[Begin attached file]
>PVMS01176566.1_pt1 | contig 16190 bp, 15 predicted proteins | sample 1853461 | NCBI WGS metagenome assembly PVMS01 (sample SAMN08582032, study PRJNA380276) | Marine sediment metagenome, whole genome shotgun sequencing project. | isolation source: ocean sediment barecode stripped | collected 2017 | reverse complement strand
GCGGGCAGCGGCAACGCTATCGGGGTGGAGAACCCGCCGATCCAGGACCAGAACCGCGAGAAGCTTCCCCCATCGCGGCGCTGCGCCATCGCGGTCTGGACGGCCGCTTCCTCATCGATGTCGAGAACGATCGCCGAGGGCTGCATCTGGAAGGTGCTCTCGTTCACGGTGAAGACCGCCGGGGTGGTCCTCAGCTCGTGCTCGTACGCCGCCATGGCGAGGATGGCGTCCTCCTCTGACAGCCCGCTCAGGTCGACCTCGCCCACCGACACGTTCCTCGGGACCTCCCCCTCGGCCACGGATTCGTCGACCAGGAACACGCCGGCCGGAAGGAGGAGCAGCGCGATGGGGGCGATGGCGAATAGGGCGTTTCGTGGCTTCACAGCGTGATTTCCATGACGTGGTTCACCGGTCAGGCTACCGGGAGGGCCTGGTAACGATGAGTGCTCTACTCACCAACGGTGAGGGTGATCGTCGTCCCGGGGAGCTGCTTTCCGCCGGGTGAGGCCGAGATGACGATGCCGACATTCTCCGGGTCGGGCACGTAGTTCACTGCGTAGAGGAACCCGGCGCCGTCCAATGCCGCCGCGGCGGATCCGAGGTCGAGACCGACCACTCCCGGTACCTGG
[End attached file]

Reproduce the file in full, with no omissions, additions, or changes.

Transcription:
>PVMS01176566.1_pt1 | contig 16190 bp, 15 predicted proteins | sample 1853461 | NCBI WGS metagenome assembly PVMS01 (sample SAMN08582032, study PRJNA380276) | Marine sediment metagenome, whole genome shotgun sequencing project. | isolation source: ocean sediment barecode stripped | collected 2017 | reverse complement strand
GCGGGCAGCGGCAACGCTATCGGGGTGGAGAACCCGCCGATCCAGGACCAGAACCGCGAGAAGCTTCCCCCATCGCGGCGCTGCGCCATCGCGGTCTGGACGGCCGCTTCCTCATCGATGTCGAGAACGATCGCCGAGGGCTGCATCTGGAAGGTGCTCTCGTTCACGGTGAAGACCGCCGGGGTGGTCCTCAGCTCGTGCTCGTACGCCGCCATGGCGAGGATGGCGTCCTCCTCTGACAGCCCGCTCAGGTCGACCTCGCCCACCGACACGTTCCTCGGGACCTCCCCCTCGGCCACGGATTCGTCGACCAGGAACACGCCGGCCGGAAGGAGGAGCAGCGCGATGGGGGCGATGGCGAATAGGGCGTTTCGTGGCTTCACAGCGTGATTTCCATGACGTGGTTCACCGGTCAGGCTACCGGGAGGGCCTGGTAACGATGAGTGCTCTACTCACCAACGGTGAGGGTGATCGTCGTCCCGGGGAGCTGCTTTCCGCCGGGTGAGGCCGAGATGACGATGCCGACATTCTCCGGGTCGGGCACGTAGTTCACTGCGTAGAGGAACCCGGCGCCGTCCAATGCCGCCGCGGCGGATCCGAGGTCGAGACCGACCACTCCCGGTACCTGG